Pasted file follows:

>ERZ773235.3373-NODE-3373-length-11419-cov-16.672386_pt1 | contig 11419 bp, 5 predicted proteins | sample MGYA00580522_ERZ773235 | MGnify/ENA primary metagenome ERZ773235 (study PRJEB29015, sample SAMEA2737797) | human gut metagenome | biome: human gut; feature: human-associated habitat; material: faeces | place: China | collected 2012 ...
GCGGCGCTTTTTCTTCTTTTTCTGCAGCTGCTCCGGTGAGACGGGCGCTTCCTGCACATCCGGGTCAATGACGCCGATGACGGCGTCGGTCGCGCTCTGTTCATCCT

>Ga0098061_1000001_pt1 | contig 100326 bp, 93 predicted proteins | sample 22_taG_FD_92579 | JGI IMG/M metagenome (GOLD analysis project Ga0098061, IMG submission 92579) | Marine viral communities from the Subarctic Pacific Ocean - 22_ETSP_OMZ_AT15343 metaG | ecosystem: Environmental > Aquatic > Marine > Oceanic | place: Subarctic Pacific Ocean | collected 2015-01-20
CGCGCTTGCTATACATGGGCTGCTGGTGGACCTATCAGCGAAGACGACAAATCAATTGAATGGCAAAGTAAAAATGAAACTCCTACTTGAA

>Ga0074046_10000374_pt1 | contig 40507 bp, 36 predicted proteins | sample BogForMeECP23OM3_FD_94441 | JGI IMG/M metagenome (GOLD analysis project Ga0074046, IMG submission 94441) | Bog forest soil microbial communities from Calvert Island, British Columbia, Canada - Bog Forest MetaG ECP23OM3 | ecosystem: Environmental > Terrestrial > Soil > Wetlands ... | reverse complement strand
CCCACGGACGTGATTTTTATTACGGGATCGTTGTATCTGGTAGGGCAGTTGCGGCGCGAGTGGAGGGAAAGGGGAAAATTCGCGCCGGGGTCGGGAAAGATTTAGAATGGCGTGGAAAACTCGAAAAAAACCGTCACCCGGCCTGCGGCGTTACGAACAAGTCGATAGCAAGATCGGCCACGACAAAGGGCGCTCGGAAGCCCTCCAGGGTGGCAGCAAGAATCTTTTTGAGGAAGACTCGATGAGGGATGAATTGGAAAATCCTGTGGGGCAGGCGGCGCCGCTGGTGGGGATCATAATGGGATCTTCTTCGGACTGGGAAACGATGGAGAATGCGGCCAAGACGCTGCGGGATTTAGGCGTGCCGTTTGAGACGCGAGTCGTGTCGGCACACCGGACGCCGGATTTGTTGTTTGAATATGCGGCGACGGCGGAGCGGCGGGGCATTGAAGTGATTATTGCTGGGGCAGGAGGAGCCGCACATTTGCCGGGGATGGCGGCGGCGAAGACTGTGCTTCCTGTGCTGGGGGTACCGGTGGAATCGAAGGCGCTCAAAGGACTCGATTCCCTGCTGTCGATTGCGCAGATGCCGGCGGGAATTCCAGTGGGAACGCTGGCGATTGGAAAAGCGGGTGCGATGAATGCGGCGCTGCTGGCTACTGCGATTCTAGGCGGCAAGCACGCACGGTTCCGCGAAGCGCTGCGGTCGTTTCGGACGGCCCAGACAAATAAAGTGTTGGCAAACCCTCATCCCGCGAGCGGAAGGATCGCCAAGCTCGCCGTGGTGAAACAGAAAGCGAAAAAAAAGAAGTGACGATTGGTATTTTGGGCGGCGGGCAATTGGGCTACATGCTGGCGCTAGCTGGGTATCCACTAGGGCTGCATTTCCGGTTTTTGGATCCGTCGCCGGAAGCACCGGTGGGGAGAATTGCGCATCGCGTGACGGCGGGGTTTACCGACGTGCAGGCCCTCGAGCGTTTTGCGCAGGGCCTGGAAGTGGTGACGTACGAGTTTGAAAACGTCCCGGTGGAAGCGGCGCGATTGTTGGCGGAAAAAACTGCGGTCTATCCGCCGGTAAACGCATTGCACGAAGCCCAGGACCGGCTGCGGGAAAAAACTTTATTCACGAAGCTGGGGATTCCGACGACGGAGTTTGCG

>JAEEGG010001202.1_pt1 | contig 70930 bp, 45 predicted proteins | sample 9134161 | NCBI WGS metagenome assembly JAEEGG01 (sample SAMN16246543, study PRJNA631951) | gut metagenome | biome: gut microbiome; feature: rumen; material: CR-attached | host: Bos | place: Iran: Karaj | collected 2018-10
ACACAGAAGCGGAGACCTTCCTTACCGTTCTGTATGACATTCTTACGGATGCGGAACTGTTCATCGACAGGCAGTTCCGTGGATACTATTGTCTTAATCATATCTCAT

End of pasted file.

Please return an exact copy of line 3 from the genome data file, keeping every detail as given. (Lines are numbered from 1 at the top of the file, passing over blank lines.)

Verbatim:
>Ga0098061_1000001_pt1 | contig 100326 bp, 93 predicted proteins | sample 22_taG_FD_92579 | JGI IMG/M metagenome (GOLD analysis project Ga0098061, IMG submission 92579) | Marine viral communities from the Subarctic Pacific Ocean - 22_ETSP_OMZ_AT15343 metaG | ecosystem: Environmental > Aquatic > Marine > Oceanic | place: Subarctic Pacific Ocean | collected 2015-01-20